Lugwardine, Herefordshire - Extract from National Gazetteer, 1868
The National Gazetteer of Great Britain and Ireland - 1868
"LUGWARDINE, a parish in the hundred of Radlow, county Hereford, 3 miles N.E. of Hereford, its post town, and 11½ N.W. of Ledbury. Hereford is the nearest railway station, whence there are trains to all parts. The parish which includes the township of Hagley, is watered by the river Lug, and the road from Hereford to Worcester passes through the village. The river is here crossed by a stone bridge of three arches. Hops are cultivated, and the manufacture of bricks and encaustic tiles carried on. The living is a vicarage* in the diocese of Hereford, in the patronage of the dean and chapter.
The parish church, dedicated to St. Peter, is a large ancient structure, with a curiously sculptured heavy tower containing a clock and good peal of bells, and has several stained glass windows. There is also a district church at Long Grove, the living of which is a perpetual curacy, value 2100. The parochial charities, including Edwards' £5, distributed to the poor in coals, on the anniversary of the passing of the Reform Bill, produce about £25 per annum. The Wesleyans have a chapel, and there is a parochial school, with good residence for the teacher. Longworth, Rockfield, and Wilcroft are the principal residences."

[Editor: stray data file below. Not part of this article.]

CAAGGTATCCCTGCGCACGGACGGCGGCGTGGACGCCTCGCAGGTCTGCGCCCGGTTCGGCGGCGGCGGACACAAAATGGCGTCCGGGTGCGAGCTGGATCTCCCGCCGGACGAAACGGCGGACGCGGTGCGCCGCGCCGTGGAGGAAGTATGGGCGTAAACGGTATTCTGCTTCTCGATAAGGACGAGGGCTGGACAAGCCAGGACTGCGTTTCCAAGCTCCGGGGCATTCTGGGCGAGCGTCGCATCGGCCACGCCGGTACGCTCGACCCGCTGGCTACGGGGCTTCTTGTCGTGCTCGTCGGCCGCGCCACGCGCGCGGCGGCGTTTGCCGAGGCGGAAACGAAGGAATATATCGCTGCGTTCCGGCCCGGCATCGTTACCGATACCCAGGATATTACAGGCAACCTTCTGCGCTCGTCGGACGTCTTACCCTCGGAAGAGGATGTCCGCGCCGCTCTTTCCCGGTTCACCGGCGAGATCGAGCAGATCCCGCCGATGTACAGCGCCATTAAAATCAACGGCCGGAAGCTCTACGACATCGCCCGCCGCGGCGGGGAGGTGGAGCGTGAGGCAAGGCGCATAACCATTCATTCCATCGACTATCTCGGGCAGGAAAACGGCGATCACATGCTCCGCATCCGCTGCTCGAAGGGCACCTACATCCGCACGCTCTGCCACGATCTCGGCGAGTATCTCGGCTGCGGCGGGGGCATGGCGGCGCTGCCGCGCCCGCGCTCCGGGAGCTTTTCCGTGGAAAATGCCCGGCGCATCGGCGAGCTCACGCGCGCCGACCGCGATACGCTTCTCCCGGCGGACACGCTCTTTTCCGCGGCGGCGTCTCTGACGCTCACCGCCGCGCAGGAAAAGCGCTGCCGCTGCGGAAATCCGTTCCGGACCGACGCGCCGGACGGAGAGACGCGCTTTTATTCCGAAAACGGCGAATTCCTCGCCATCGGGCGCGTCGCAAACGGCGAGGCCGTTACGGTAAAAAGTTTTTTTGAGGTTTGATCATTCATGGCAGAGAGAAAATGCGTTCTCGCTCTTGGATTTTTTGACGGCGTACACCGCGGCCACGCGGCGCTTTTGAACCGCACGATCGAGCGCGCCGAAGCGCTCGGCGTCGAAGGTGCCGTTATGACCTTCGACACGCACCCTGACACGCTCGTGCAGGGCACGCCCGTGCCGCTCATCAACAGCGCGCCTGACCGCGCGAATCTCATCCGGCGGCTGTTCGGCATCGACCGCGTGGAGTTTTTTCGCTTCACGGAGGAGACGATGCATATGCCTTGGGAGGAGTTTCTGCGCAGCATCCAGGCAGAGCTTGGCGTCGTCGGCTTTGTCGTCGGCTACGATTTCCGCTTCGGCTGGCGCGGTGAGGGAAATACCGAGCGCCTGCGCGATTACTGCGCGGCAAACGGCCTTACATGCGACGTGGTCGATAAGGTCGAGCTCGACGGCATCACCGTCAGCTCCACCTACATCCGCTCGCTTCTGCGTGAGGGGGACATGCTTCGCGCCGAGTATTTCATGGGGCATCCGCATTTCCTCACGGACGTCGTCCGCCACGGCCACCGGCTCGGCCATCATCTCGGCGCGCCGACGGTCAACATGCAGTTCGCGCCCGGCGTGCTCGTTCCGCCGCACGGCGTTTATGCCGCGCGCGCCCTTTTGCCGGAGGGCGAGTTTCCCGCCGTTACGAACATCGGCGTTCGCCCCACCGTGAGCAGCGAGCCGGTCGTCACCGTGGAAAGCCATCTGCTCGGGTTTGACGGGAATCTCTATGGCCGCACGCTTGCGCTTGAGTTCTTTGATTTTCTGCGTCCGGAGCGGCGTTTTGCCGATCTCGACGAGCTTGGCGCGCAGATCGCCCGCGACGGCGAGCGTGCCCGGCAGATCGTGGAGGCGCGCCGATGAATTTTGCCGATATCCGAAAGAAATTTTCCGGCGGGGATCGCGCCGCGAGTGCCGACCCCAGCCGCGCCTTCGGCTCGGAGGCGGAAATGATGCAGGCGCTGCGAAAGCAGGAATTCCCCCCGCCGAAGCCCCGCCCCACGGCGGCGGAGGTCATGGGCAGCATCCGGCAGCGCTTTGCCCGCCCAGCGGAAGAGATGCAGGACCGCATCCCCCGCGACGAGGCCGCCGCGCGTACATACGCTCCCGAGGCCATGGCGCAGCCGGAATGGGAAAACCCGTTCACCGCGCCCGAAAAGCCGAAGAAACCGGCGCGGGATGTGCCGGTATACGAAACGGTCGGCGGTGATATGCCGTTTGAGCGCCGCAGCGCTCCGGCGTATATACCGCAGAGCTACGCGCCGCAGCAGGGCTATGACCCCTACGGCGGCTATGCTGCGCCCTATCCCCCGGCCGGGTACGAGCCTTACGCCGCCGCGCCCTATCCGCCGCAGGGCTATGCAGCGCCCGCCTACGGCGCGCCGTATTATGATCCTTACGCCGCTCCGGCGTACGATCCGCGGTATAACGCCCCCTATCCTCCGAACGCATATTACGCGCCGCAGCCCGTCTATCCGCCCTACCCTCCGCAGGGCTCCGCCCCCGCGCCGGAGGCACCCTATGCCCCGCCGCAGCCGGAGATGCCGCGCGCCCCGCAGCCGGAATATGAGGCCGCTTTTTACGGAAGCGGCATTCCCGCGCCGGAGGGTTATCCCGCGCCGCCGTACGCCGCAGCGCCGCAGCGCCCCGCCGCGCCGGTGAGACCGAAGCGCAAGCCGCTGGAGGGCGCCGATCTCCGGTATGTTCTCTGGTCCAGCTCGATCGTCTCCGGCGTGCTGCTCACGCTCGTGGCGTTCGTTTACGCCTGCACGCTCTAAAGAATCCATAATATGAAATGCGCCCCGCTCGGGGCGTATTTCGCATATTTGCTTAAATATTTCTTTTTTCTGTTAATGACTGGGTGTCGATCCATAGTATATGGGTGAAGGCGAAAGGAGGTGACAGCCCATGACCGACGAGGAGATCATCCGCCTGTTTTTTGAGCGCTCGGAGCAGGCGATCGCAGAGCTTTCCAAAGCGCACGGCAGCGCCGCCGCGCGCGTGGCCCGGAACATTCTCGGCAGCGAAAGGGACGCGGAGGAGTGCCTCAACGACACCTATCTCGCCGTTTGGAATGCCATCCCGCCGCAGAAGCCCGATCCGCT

[Description(s) from The National Gazetteer of Great Britain and Ireland (1868)
Transcribed by Colin Hinson ©2003]